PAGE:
Home Entertainment Review: A Million Ways to Die in the West

A Million Ways to Die in the West (Seth MacFarlane, 2014) – The weird thing about Seth MacFarlane is that even though he’s been at the center of pop culture comedy for about a decade, the guy has really old fashion tastes. If it were somehow possible to bring back vaudeville, I’m sure he would have tried by now. But, that’s not going to happen, so he’s gone and done the next best thing and made a Western. From the opening helicopter shots of Monument Valley, MacFarlane plays homage to only the broadest and most glossy of 50s Hollywood Westerns and he does it well.

The plot comes straight of the generic Western playbook, with MacFarlane playing a loser sheep farmer in a nowhere town. He just lost his girl (Amanda Seyfried) to a smooth talking jerk with a spectacular mustache (Neil Patrick Harris, who else?) and everyone in town thinks he’s a chicken for screwing up a gunfight. So all the pieces are in place from MacFarlane to go on the hero’s journey and that journey kicks off when a beautiful women comes to town (Charlize Theron) who teaches him how to shoot a gun, fall in love, and be himself. As an added bonus, she’s also married to a super evil cowboy played by Liam Neeson. So there’s even a villain built in!

Yep, the movie is pretty by-the-numbers, but that actually works in its favor. MacFarlane isn’t an unconventional storyteller or an artist with a message. He’s a joke factory with 100s of TV episodes worth of experience a stable of writers who can hang laughs onto just about anything. So, just like how Ted took the manchild and magic best friend genre staples and spun filthy comedy gold out of them, A Million Ways to Die in the West takes old timey Western conventions and hangs enough hard R comedy to the genre’s bones make it a perfectly pleasing mainstream chuckle fest. Every bodily function, ironic racial stereotype, and pop culture reference in the MacFarlane comedy repertoire makes an appearance and the laughs come in big heaping doses. There are plenty of failed gags of course, but it’s one of those comedies where the bad jokes don’t really matter because the next joke is never more than a few seconds away. Admittedly, the movie doesn’t reach the lunatic highs of Ted (there’s nothing with quite the punch of the Flash Gordon cameo), but this flick also doesn’t have a movie-halting failed third act either. So it balances out and both of MacFarlane’s directorial efforts are about even in quality.

Film Title: A Million Ways to Die in the West

MacFarlane might get a lot of hate from the comedy snob community, but compared to what Adam Sandler tries to pass off as mainstream comedy once a year, the guy is practically Andy Kaufman. A Million Ways to Die in the West is exactly the type of laugh-until-you’re-in-physical-pain-without-ever-challenging-your-brain mainstream comedy that should be the norm in Hollywood. It might not offer anything other than laughs, but this type of comedy doesn’t have to. It’s odd that the movie did so poorly in theaters given that it was at least as funny as Neighbors (if less consistent). Maybe the Western setting turned off the mainstream, maybe people are just sick of seeing Seth’s face everywhere. Regardless, the movie is at least worth a look n’ a giggle as long as it’s approached with the right expectations. There’s nothing particularly special about it, but there’s nothing particularly wrong with it either. That’s faint praise, but at least deserved faint praise.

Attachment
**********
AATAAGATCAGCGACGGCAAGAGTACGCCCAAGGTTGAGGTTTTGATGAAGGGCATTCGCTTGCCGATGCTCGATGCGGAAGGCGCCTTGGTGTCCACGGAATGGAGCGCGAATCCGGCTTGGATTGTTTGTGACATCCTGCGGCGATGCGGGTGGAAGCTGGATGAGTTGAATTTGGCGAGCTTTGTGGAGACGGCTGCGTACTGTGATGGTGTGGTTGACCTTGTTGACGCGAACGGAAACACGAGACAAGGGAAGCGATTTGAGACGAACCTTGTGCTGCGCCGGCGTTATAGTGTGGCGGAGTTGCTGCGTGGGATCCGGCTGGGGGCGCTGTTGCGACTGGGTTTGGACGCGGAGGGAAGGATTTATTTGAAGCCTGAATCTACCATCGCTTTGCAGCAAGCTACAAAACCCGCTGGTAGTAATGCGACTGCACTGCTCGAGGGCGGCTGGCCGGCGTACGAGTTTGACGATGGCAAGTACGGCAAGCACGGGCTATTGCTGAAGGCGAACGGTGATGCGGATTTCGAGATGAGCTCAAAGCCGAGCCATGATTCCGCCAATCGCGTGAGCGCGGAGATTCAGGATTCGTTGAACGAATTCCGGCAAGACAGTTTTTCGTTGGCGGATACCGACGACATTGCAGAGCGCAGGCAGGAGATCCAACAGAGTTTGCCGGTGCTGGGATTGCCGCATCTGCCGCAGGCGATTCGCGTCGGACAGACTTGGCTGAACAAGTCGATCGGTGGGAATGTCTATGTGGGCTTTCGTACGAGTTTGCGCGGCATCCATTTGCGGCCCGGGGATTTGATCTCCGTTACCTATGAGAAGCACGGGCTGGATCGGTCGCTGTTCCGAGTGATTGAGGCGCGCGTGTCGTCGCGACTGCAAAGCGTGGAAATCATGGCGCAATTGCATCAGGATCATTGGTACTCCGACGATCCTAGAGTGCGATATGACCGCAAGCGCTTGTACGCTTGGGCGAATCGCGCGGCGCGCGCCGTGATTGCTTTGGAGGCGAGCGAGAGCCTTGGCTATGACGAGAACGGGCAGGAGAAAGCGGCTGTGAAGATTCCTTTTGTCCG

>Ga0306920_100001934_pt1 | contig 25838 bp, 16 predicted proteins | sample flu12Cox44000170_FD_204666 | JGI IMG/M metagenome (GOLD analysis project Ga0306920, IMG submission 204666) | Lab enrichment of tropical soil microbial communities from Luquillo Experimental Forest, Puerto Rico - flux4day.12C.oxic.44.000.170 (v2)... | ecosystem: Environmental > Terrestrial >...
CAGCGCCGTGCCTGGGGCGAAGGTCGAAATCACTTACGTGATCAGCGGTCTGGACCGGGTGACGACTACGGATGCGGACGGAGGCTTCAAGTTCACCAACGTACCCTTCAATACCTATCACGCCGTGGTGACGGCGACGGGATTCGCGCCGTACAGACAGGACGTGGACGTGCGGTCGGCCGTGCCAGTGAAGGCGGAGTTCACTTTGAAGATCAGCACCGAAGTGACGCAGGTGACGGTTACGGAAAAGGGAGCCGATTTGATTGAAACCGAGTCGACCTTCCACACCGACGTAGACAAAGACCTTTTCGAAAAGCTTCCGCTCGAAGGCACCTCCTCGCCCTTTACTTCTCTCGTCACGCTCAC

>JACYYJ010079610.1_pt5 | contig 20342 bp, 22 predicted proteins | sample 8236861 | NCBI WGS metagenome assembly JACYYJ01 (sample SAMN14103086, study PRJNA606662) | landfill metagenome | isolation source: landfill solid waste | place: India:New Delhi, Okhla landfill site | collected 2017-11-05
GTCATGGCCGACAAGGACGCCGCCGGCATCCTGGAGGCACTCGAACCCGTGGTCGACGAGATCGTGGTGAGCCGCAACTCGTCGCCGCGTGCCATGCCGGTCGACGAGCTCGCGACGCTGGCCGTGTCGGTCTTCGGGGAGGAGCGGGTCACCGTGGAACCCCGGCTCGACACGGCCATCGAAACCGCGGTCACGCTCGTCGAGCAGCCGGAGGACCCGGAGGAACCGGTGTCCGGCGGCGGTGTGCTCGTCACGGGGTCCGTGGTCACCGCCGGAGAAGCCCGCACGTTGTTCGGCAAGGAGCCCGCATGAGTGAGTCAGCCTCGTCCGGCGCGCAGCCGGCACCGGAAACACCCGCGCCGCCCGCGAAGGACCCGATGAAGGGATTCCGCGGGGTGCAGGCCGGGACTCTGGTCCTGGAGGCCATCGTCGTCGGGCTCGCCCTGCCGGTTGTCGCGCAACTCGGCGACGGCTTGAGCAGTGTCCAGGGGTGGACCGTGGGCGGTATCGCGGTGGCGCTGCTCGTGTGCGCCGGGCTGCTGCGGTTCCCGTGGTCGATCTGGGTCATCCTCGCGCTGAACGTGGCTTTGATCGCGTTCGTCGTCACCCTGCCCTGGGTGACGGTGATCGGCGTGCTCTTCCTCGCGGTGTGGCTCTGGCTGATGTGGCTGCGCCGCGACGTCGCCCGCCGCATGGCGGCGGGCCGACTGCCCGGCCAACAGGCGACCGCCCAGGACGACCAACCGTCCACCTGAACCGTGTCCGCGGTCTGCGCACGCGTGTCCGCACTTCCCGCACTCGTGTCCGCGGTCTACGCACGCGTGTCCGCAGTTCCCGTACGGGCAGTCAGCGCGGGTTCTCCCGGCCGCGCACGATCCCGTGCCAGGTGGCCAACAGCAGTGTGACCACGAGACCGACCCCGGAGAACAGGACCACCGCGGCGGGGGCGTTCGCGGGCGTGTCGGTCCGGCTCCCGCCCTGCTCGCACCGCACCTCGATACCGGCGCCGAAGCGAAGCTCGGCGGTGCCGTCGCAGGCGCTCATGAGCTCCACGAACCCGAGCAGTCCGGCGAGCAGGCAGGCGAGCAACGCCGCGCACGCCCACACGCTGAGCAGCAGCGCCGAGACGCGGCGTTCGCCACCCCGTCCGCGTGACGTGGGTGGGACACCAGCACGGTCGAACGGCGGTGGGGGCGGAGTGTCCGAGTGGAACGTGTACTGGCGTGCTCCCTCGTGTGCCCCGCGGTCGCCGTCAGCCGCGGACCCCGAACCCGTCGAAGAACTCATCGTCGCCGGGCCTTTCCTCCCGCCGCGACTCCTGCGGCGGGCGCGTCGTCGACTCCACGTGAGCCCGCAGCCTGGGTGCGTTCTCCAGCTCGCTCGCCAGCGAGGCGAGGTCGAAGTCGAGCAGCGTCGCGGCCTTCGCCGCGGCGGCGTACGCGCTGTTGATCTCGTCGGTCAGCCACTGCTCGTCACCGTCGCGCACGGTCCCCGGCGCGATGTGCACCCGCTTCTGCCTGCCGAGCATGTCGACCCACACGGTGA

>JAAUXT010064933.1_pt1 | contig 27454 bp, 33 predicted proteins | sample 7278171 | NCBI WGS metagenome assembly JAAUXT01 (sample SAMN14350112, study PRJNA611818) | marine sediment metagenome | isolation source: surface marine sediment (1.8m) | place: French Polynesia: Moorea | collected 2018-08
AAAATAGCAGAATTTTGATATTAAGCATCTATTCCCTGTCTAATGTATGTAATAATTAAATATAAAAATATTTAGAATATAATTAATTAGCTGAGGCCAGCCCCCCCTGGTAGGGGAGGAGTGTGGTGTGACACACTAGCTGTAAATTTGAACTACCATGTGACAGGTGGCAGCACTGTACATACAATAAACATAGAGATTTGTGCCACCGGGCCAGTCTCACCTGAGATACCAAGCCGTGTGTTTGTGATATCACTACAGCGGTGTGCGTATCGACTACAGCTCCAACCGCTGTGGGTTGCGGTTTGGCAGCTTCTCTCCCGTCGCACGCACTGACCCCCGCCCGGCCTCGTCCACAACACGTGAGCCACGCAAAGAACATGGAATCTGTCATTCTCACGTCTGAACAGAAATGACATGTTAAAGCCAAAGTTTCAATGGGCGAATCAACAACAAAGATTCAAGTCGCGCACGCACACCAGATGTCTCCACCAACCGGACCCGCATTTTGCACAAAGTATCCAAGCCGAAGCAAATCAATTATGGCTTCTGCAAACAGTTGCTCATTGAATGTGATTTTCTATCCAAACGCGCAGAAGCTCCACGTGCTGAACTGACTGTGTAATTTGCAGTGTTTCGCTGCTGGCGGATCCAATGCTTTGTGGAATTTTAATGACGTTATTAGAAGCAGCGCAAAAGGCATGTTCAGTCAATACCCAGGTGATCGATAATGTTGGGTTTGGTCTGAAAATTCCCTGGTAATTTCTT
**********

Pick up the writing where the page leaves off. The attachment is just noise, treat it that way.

A Million Ways to Die in the West debuts on Blu-ray with a disc that was clearly transferred and stocked with extras long before the box office tallies came in. The transfer is quite impressive, with the vast Western vistas and colorful production design popping right off the screen with impressive depth. There’s a reason Hollywood cranked out so many Westerns on these location for so many years. It’s big beautiful production value defined merely by location and if nothing else, the movie looks fantastic. Audio is crisp and clear, but there’s very little ambitious sound design in the movie, so it’s hardly something that will light your speakers ablaze. Special features kick off with an Unrated Version, that should really be called be called the “rough cut” version because it’s 20 minutes longer and not much more outrageous. MacFarlane, Theron, and writers Alec Sulkin and Wellesley Wild kick in an audio commentary track on the extended edition, which is a silly, informative, and self-effacing as you’d hope (although they probably should have gone with the theatrical cut since they run out of steam in the conversation towards the end). After that comes an alternate opening, alternate ending, and deleted/extended scenes that add up to about 15 minutes of extra jokes in addition to the 20 shoved back into the film and they are all pretty superfluous (there’s also a Giovanni Ribisi-centric outtake reel if you care about such things). Three ten minute featurettes wrap things up by chatting briefly about the cast, Western setting, and cameos respectively. They’re cute, it’s just a shame no one bothered to make a real making-of doc.

So, it’s not exactly a disc overflowing with features, but there’s plenty of extra content there for the few fans of the film. There should be more, the movie is pretty damn funny by MacFarlane standards. Farts, pop culture gags, excessive violence and lewd references abound. Feel free to giggle, if you’re not above such things. (Phil Brown)

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